Raffaele Pezzella


released January 19, 2023


Massimo Ricci (Touching Extremes / Beyond The Dust)

Raffaele Pezzella returns as Sonologyst with an album already available in 2016, albeit only in the digital domain. It is a celebration of ten years of working under this banner. The music he recorded using analogue synthesizers, which, I believe, he no longer has. He found inspiration in the world of electrons, including an excerpt from a book, 'What Should Philosophers Of Science Learn From The History Of The Electron?'. However, one is free to enjoy the album on a more fundamental level, taking the music as pure as it is. Over the years, I reviewed various of his works (Vital Weekly 1274, 1225, 1194, 1134, and 1038), and overall I enjoy his work a lot. There might be an element of ritual music that I fail to understand, but luckily, that is not present on this disc that much. His music is very much in the realm of experimental electronics, in which we find traces of pure drone music, early electronics and on 'Electrons' also a bit of noise. The latter he keeps to a minimum, and it works more in the background, adding weight to some of the more upfront delicacies. Even if I take a more romantic notion of electrons, I see this as a work of buzzing and whirring electronics cobbled together and forming a web of its own. Not a straightforward thing, this web, though. You see a general pattern, but there are smaller threads, making new connections that only become apparent later on. There might be a retro feeling here; I am thinking of an old science fiction movie in black and white and Sonologyst providing the rusty soundtrack of it. Dark and reflective, but no doubt, space music. A man shrunk to an invisible size and walked down machines where everything cable and knob was alive. More than the previous works from Sonologyst, field recording seem to play no role, and it is all pure electronics. A slightly different outcome than what we usually hear from him, and a damn fine album at that. (FdW)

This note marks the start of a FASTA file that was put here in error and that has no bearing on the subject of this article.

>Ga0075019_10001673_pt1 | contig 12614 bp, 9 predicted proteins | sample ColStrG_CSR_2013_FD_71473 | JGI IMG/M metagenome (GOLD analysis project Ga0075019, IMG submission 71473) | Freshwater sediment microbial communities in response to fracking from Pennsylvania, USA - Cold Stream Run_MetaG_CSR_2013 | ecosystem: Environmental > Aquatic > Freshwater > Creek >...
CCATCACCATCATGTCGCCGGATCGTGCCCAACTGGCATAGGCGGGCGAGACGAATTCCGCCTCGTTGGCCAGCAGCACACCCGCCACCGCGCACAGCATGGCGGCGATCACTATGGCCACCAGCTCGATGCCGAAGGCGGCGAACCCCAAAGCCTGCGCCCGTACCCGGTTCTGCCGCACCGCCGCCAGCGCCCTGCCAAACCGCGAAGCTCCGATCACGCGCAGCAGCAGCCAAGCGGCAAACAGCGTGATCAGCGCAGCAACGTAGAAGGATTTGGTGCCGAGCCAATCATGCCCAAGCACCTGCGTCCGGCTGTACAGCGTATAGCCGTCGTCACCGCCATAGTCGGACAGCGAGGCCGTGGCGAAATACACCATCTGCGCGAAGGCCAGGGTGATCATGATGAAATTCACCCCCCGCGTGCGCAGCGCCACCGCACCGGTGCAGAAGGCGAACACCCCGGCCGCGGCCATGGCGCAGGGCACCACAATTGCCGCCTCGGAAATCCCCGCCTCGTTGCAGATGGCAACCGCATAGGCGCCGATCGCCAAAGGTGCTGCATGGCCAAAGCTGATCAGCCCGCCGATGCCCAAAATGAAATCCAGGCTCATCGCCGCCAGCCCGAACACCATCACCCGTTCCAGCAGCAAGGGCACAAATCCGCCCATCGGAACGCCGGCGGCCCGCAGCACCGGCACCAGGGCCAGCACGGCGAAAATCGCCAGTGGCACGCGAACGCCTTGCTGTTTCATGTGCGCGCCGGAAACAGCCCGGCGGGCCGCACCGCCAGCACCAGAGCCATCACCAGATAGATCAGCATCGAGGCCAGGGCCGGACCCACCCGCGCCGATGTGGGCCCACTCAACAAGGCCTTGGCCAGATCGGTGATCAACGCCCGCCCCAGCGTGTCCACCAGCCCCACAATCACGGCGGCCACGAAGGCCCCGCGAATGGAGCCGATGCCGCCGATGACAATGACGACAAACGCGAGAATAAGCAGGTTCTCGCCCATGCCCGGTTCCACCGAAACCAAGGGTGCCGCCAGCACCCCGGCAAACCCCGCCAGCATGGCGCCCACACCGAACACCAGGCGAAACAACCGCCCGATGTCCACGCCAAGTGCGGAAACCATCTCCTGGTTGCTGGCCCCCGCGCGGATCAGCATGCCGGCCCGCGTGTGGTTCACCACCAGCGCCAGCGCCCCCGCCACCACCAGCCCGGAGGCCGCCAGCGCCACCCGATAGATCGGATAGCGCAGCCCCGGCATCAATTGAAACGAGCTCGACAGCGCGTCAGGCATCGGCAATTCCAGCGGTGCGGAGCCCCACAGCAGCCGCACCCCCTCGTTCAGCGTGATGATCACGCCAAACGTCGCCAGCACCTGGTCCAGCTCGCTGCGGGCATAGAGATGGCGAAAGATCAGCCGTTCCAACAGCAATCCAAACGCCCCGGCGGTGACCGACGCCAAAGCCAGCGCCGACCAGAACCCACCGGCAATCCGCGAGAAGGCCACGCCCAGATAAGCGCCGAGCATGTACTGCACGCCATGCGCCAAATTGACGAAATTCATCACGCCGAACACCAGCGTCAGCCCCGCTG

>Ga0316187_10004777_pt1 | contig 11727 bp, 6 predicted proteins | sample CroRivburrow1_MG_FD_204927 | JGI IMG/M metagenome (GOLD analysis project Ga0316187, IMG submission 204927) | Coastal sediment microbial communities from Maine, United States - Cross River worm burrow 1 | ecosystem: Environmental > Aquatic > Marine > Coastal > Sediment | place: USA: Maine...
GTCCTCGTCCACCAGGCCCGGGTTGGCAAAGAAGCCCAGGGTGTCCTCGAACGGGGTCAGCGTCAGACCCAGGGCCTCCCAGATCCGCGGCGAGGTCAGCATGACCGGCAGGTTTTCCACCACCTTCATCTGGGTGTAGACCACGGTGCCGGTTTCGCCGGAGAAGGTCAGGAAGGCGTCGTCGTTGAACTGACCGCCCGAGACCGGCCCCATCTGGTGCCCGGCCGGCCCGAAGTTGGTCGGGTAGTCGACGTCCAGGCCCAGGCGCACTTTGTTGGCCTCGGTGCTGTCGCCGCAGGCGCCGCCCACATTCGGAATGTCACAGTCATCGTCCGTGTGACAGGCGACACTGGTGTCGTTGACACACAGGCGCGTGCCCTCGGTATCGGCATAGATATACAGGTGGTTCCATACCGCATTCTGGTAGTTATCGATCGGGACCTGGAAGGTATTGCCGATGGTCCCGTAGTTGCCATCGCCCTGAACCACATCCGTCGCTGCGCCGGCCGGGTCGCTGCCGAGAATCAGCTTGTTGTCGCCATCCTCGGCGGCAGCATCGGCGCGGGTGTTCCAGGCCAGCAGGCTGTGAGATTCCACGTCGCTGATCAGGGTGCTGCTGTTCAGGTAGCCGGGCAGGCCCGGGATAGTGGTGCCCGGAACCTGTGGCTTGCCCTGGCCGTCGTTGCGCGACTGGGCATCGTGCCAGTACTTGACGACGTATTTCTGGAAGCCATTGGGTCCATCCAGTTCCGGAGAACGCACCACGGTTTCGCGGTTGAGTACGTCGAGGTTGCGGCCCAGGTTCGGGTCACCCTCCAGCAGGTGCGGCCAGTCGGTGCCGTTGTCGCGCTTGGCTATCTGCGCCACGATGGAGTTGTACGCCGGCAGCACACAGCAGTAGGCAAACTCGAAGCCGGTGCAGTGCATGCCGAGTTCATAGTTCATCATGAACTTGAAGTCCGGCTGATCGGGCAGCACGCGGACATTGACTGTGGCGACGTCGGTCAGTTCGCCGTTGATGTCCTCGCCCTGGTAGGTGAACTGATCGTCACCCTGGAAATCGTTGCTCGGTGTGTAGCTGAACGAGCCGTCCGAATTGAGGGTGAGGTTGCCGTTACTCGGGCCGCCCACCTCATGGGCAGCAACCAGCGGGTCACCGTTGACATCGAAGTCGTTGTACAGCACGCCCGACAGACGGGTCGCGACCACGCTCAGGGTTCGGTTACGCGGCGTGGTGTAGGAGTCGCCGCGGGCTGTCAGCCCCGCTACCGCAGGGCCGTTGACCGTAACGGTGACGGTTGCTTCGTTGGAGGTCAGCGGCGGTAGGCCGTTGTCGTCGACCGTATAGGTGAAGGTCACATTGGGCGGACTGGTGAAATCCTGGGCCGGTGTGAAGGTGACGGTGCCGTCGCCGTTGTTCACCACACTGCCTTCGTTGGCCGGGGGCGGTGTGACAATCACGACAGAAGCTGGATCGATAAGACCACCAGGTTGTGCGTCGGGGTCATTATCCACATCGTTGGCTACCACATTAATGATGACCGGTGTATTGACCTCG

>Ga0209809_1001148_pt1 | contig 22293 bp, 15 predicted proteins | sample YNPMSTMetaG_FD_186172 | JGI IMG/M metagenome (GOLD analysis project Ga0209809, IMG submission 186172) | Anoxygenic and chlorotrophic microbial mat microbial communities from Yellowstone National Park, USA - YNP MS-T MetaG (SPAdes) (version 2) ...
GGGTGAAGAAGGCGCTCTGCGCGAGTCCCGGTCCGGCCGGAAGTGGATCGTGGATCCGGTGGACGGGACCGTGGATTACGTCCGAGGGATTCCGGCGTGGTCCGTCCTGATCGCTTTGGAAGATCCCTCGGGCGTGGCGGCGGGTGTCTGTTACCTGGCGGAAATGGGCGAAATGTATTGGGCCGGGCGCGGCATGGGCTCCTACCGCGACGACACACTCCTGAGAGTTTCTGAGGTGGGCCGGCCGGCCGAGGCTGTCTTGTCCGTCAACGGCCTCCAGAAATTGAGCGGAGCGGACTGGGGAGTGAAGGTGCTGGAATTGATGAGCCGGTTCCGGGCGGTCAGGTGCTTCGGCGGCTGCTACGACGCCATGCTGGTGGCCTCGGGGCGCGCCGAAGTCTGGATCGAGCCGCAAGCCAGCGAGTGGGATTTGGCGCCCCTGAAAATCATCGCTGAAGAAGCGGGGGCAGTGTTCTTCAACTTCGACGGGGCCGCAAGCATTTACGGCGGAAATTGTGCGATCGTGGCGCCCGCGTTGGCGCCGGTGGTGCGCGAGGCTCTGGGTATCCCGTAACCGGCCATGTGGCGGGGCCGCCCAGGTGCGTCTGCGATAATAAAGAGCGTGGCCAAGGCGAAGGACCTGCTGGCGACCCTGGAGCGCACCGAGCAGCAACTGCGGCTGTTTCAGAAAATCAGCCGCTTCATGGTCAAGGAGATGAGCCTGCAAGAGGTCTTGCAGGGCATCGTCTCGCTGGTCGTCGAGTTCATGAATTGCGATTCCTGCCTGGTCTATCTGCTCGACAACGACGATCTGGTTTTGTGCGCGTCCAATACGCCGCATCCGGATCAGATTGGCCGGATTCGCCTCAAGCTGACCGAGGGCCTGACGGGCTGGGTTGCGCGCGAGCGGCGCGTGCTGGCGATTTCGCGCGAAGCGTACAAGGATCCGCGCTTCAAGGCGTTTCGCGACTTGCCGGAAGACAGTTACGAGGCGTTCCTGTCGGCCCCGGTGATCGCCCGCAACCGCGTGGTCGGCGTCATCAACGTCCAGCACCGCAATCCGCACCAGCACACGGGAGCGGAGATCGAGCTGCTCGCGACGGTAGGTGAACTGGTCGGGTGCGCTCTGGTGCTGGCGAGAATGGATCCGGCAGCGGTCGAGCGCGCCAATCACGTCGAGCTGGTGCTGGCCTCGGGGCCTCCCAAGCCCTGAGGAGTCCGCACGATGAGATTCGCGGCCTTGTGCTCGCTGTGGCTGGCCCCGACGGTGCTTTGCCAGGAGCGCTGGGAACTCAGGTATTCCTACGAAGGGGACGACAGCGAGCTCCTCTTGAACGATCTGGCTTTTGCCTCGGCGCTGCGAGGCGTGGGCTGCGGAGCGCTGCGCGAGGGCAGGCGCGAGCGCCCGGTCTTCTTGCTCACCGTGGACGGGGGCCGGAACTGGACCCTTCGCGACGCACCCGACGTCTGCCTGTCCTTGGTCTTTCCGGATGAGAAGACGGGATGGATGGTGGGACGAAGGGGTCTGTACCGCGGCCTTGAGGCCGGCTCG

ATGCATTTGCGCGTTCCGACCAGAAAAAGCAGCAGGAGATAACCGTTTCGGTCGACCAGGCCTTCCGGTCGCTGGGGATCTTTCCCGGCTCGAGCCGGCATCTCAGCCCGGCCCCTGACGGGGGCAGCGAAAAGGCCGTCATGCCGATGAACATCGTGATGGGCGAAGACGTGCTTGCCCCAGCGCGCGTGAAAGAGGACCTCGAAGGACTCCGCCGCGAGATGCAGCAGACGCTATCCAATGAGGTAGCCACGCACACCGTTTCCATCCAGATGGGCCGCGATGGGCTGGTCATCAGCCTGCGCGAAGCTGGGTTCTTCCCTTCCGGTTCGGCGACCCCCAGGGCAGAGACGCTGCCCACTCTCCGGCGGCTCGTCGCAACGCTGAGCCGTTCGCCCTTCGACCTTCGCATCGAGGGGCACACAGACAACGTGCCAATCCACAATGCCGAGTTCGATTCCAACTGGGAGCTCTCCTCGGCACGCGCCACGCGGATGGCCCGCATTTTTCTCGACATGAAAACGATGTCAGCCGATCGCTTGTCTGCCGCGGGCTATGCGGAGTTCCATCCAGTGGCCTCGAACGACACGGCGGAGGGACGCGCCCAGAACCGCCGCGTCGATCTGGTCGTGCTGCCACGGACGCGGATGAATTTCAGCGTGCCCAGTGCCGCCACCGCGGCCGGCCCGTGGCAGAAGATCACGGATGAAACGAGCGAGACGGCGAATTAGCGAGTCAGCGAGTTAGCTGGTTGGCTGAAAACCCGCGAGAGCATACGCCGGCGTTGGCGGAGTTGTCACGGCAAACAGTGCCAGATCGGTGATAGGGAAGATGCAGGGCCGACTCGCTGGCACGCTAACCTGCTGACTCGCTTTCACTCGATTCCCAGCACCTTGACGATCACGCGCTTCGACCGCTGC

Musique Machine

Avant Music News

Dark Room Magazine

Ver Sacrum

Electrons (new edition) is a remastered version of the original 2016 digital-only release – and this time, as well as including a new track (LHC), it is also available on CD. As the album name suggests, the music is here is very much electronic in nature, with pulsing drones, analogue synthesizers, and processed sounds utilised in expert fashion to explore the science and mystery of quantum physics theory. This is a must-have for fans of the more experimental, electronic-based side of the dark ambient genre.
(This Is Darkness)

Sonologyst: analogue synthesizers, processing, mastering.
Published by Unexplained Sounds Group
Cover design by RhaD
2023 © All Rights Reserved


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SONOLOGYST is the solo project of Raffaele Pezzella. With a primary focus on the interplay between music and contemporary mythologies, Sonologyst's music traverses a spectrum between Fortean documentary-style soundscapes and the sculpting of post-industrial auditory experiences. ... more